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EVEN WITH AIR BAGS, BUCKLE UP

All this talk about automobile air bags -- which will appear in more and more new cars in the coming years -- may lead you to believe that the days of buckling yourself in with a seat belt are almost over. Not so.

According to a study by Leonard Evans of General Motors Research Laboratories, published recently in Accident Analysis & Prevention, you need both forms of restraints. Evans estimates that lap/shoulder belts are 42 percent effective in reducing driver fatalities; add an air bag and you gain another 6 percent. The air bag alone reduces driver fatalities by only 18 percent, he said.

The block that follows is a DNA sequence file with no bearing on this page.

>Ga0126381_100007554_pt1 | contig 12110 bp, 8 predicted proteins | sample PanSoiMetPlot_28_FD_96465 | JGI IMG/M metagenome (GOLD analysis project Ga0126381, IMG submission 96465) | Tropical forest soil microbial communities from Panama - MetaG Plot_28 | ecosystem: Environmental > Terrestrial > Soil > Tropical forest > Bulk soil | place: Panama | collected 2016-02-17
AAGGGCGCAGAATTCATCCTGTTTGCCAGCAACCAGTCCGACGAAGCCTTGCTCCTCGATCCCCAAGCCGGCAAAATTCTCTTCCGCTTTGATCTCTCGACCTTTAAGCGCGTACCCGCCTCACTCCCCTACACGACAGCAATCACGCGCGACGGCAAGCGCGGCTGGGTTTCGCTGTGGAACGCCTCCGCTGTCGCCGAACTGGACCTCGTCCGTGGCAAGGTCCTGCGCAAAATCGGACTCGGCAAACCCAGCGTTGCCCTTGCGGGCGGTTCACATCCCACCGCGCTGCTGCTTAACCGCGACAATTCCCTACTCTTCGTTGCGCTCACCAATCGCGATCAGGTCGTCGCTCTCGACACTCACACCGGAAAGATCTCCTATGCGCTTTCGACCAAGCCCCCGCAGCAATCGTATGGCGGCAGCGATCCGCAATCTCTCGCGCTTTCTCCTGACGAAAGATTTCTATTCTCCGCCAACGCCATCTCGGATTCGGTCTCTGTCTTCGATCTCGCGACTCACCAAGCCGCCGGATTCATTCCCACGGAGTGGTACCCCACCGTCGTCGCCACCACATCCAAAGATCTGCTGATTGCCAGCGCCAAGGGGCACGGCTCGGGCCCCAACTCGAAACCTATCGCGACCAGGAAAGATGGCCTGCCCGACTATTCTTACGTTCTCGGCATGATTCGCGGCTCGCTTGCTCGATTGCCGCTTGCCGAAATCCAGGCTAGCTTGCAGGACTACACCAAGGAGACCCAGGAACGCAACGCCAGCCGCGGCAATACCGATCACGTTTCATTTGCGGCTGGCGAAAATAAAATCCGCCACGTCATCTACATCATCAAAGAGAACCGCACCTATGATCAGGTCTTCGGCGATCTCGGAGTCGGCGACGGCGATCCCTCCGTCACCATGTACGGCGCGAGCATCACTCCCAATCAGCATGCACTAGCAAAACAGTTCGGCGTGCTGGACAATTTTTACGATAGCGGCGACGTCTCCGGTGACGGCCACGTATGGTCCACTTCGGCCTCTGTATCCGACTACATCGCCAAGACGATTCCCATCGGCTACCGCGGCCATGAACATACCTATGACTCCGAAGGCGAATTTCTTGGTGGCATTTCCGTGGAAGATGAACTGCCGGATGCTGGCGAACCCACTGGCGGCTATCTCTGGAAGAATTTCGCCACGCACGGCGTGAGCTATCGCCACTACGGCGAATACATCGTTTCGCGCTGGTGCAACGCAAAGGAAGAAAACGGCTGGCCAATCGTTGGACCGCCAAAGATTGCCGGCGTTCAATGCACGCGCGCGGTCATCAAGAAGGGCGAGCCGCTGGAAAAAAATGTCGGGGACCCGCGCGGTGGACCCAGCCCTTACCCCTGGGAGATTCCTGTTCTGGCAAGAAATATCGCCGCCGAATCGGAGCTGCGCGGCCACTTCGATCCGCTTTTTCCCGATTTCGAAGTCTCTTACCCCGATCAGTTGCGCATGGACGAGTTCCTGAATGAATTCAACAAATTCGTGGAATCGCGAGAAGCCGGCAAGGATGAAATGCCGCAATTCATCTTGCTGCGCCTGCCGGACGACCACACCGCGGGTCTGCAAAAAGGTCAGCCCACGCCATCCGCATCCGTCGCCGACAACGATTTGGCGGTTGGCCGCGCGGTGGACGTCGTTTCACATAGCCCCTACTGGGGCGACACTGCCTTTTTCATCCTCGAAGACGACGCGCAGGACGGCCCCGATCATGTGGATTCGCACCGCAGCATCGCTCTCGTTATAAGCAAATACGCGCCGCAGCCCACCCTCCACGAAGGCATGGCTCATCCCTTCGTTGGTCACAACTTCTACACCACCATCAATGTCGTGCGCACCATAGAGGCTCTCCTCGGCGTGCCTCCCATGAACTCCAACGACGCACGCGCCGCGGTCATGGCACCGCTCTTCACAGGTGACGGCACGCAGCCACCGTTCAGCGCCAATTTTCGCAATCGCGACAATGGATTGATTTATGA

What drivers and passengers should keep in mind, notes the University of California Berkeley Wellness Letter, is that each type of restraint has advantages and disadvantages. Air bags, for instance, are automatic and are better at protecting the abdomen and chest area, particularly in frontal or near-frontal crashes. Seat belts, in contrast, are more effective than air bags in side and rear-end crashes.

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